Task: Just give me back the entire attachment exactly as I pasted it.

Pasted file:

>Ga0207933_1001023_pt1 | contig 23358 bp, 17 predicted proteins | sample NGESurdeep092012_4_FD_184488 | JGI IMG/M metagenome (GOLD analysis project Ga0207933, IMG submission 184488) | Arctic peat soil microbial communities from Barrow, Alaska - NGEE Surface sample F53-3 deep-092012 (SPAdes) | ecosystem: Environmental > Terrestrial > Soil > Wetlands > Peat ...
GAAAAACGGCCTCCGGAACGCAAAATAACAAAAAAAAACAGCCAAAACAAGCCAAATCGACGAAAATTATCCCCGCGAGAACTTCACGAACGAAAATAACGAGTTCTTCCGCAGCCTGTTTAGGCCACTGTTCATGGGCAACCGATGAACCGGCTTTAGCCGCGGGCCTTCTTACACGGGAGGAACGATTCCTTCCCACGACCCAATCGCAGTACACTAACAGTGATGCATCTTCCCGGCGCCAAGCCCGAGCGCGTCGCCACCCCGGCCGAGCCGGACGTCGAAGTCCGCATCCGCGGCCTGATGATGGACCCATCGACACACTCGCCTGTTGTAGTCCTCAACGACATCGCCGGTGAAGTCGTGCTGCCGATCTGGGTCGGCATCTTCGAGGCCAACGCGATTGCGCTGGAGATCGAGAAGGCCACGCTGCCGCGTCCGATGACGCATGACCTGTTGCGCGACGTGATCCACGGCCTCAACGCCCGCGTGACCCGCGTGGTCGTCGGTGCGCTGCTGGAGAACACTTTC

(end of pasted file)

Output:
>Ga0207933_1001023_pt1 | contig 23358 bp, 17 predicted proteins | sample NGESurdeep092012_4_FD_184488 | JGI IMG/M metagenome (GOLD analysis project Ga0207933, IMG submission 184488) | Arctic peat soil microbial communities from Barrow, Alaska - NGEE Surface sample F53-3 deep-092012 (SPAdes) | ecosystem: Environmental > Terrestrial > Soil > Wetlands > Peat ...
GAAAAACGGCCTCCGGAACGCAAAATAACAAAAAAAAACAGCCAAAACAAGCCAAATCGACGAAAATTATCCCCGCGAGAACTTCACGAACGAAAATAACGAGTTCTTCCGCAGCCTGTTTAGGCCACTGTTCATGGGCAACCGATGAACCGGCTTTAGCCGCGGGCCTTCTTACACGGGAGGAACGATTCCTTCCCACGACCCAATCGCAGTACACTAACAGTGATGCATCTTCCCGGCGCCAAGCCCGAGCGCGTCGCCACCCCGGCCGAGCCGGACGTCGAAGTCCGCATCCGCGGCCTGATGATGGACCCATCGACACACTCGCCTGTTGTAGTCCTCAACGACATCGCCGGTGAAGTCGTGCTGCCGATCTGGGTCGGCATCTTCGAGGCCAACGCGATTGCGCTGGAGATCGAGAAGGCCACGCTGCCGCGTCCGATGACGCATGACCTGTTGCGCGACGTGATCCACGGCCTCAACGCCCGCGTGACCCGCGTGGTCGTCGGTGCGCTGCTGGAGAACACTTTC